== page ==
Carrying on from last weeks Summer themed post, this post supplies you with 5 more delicious summer themed (and inspired) cocktails… Whilst they are all based on a different liqueur or spirit they are all refreshing, relatively simple and perfect for BBQ’s or Beaches. Whatever your fancy…
Recipe #6: Midori – Midori La Pomme
30ml Cognac (Brandy)
15ml Lemon Juice
Top up – Apple Cider
Garnish: Apple wedge
Fill a tall glass with ice cubes.
Build the ingredients as listed in the glass.
Stir well and serve with a straw and garnish with an apple wedge.
This is one of the stranger cocktails on the list, as it combines Midori, Cognac and Cider… Whilst most people would assume Calvados would be a better fit, I find it to be too sickly combined with the Midori & apple cider. Using Cognac helped balance the cocktail and results in a crisper more refreshing cocktail…
Recipe #7: Cointreau – Cointreau Fizz
25ml Lime Juice
Top up Club Soda
Fill a glass with ice and squeeze in (and drop in) 4 lime wedges.
Pour in the Cointreau and stir very gently so as to mix the ingredients with the ice.
Top with the Club Soda and garnish with a wheel of lime and a straw.
This cocktail is a new classic just waiting for the official nod. This became Cointreau’s signiture cocktail a few years back when they wanted to show off how versatile their spirit was, and that you could use it as a standalone spirit. “Much more than just a Triple Sec…”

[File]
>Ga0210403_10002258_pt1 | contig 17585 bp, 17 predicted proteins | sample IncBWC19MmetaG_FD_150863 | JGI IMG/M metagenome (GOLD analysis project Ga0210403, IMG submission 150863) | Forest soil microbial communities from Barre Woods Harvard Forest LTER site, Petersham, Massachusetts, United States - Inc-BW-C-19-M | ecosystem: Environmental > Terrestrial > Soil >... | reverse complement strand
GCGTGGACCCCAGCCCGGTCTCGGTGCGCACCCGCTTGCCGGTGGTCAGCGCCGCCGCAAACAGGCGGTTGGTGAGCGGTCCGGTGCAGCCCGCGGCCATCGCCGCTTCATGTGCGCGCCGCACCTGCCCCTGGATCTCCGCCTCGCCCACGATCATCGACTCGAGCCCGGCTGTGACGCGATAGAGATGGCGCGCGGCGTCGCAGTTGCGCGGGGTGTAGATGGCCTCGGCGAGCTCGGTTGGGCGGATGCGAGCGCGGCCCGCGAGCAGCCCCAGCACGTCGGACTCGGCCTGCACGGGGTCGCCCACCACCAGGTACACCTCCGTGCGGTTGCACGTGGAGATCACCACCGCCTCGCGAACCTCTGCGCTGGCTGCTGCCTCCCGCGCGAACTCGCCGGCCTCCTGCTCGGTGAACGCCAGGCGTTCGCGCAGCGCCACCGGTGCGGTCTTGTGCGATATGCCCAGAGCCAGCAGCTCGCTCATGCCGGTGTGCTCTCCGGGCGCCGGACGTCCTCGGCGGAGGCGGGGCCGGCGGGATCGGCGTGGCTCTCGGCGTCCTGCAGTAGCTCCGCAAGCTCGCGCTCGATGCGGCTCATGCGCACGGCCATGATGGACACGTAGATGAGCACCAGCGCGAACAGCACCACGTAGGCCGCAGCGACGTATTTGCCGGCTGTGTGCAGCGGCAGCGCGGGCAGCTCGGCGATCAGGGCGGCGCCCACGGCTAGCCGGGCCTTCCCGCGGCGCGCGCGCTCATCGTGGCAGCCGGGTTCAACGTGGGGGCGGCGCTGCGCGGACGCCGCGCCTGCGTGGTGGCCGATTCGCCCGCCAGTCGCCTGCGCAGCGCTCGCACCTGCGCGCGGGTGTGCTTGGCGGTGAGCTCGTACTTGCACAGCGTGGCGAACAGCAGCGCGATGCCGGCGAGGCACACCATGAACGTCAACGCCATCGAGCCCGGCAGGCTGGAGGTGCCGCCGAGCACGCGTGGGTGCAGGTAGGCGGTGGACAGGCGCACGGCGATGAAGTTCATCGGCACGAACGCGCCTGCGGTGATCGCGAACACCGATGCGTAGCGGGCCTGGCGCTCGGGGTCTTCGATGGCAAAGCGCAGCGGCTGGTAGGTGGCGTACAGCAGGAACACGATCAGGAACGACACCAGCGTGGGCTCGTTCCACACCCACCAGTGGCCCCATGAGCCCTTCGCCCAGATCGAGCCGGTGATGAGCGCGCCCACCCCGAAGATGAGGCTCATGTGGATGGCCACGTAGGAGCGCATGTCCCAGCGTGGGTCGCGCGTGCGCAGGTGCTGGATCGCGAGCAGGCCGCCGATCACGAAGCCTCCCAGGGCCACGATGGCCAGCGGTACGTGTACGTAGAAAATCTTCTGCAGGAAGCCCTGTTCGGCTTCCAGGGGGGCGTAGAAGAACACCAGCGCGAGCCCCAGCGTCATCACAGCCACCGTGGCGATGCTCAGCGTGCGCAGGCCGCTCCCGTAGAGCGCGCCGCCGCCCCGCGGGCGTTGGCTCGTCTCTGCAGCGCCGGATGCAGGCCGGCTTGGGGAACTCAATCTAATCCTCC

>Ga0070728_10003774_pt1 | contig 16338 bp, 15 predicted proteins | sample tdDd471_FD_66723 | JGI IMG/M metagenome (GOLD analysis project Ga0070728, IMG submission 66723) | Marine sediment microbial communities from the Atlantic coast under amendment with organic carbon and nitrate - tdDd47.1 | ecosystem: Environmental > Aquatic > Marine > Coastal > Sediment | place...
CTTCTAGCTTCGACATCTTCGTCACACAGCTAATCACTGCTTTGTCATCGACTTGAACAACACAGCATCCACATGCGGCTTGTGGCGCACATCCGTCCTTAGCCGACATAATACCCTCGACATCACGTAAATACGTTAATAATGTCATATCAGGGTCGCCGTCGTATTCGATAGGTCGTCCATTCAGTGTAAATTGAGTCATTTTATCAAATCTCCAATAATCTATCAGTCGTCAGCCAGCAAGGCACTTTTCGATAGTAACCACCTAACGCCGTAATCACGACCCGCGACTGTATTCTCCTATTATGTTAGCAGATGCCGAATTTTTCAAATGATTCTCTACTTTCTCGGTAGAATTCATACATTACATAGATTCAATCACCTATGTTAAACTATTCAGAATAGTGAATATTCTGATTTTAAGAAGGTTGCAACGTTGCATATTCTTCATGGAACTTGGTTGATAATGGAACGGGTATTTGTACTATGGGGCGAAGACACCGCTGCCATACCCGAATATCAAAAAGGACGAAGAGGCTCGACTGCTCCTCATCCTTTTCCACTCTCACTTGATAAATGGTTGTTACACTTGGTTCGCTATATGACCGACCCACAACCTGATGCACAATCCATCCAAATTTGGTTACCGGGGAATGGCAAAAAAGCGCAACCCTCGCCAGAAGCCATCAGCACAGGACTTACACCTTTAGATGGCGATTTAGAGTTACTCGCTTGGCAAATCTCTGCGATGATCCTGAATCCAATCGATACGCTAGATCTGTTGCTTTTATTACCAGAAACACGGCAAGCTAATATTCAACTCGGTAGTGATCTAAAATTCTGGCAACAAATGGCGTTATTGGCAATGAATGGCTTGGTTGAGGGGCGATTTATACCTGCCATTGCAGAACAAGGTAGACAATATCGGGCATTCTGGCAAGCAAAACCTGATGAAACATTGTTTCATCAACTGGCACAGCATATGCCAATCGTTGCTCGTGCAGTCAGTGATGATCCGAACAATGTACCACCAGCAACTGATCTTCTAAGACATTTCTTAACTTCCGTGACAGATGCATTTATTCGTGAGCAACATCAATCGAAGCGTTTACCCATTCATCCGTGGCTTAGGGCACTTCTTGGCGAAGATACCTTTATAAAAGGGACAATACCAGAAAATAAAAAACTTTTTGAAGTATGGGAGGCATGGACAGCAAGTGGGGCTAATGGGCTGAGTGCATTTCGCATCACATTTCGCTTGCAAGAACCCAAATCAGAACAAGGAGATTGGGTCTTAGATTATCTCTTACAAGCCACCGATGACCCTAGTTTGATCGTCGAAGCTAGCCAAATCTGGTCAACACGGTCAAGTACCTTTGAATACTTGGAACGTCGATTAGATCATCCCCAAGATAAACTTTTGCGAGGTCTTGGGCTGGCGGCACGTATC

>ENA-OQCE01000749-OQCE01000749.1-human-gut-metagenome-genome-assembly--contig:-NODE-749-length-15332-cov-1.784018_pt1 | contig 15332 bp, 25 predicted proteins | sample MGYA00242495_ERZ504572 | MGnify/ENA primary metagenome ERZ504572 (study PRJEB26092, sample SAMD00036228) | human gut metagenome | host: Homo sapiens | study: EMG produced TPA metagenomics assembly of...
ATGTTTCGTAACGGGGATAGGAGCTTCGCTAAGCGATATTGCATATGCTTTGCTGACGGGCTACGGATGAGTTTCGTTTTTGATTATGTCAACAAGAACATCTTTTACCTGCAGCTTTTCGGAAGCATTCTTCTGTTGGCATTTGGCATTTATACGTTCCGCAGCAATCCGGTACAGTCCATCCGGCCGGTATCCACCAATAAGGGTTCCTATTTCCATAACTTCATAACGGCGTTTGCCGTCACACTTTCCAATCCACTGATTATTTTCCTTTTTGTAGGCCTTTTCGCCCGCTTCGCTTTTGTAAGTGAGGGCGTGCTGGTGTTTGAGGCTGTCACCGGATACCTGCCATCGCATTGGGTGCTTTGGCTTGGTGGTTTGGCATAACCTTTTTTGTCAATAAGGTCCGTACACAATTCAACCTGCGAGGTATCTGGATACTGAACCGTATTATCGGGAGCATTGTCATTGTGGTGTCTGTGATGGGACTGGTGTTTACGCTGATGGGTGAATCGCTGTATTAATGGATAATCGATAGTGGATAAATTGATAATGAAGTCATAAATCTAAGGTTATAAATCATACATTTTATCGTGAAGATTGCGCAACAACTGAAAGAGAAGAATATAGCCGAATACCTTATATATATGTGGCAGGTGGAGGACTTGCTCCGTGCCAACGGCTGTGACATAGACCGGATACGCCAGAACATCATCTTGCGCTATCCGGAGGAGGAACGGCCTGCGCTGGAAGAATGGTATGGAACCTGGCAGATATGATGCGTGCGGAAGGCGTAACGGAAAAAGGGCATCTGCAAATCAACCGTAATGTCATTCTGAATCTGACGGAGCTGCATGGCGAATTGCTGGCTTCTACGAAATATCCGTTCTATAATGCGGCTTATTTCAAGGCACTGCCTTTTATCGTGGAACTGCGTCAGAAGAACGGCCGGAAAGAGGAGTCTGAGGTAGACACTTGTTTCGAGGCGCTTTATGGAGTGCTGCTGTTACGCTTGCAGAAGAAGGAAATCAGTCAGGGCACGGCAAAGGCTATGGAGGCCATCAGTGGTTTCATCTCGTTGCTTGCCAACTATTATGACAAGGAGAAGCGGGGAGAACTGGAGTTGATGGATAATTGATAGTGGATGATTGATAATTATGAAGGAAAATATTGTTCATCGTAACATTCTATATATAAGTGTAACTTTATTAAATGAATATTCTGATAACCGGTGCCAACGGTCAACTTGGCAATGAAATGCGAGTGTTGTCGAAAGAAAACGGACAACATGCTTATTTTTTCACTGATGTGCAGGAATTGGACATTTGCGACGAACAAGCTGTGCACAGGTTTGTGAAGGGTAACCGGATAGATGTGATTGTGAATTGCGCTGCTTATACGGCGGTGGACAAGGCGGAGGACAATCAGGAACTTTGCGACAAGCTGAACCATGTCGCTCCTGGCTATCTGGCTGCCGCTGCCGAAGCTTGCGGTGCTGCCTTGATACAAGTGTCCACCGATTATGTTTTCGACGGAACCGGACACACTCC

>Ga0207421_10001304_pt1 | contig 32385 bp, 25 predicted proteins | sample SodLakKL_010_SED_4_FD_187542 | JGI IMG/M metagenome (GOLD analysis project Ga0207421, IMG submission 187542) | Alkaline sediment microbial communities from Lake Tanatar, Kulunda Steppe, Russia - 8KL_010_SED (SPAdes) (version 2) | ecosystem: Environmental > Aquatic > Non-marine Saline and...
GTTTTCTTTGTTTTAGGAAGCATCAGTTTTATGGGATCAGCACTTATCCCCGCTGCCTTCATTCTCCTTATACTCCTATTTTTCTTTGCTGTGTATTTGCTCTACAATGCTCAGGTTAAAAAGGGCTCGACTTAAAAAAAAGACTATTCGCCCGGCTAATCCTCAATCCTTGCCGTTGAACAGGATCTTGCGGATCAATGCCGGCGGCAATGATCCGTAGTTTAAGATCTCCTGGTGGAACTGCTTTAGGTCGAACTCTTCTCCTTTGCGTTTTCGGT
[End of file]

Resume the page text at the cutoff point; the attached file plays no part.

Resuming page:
As simple as can be, it just uses 3 ingredients, this cocktail delivers a crisp slice of summer in a glass. Whilst this particular blend might not seem very adventurous, check out the following link to see what other tweaks on this base cocktail Cointreau have created (I particularly like the Cucumber & Mint version)…
Fill a Collins glass with ice cubes and add the club soda – leave to one side.
Combine the remaining ingredients in an ice filled cocktail shaker.
Shake well for around 5-10 seconds* and then double strain into the tall glass.
Garnish with a piece of candied ginger on a skewer and serve with a straw.
Recipe #9: Southern Comfort –Blackout Special
50ml Southern Comfort
12.5ml Fresh Lime Juice
25ml Cranberry Juice
Build in a tall glass over ice, start with the SoCo.
Then add in the lime, Sprite and cranberry juice.
Garnish with a sprig of cranberries and a wedge of lime.
This refreshing cocktail is a little simpler than most, but it has that refreshing fizz to it that also has a little sugary hit. The Blackout Special is perfect for those long summer evenings and BBQ’s with neighbours. Hell it’s even a fitting perk up if a blackout actually hits…